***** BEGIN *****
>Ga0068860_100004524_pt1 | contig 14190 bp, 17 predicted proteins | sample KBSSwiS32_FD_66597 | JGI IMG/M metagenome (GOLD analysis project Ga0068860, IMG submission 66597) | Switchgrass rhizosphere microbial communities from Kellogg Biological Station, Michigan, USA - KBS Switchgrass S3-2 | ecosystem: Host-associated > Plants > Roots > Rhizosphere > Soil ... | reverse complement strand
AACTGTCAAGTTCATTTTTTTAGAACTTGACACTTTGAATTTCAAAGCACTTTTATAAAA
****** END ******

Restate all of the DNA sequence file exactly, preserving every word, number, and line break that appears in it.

>Ga0068860_100004524_pt1 | contig 14190 bp, 17 predicted proteins | sample KBSSwiS32_FD_66597 | JGI IMG/M metagenome (GOLD analysis project Ga0068860, IMG submission 66597) | Switchgrass rhizosphere microbial communities from Kellogg Biological Station, Michigan, USA - KBS Switchgrass S3-2 | ecosystem: Host-associated > Plants > Roots > Rhizosphere > Soil ... | reverse complement strand
AACTGTCAAGTTCATTTTTTTAGAACTTGACACTTTGAATTTCAAAGCACTTTTATAAAA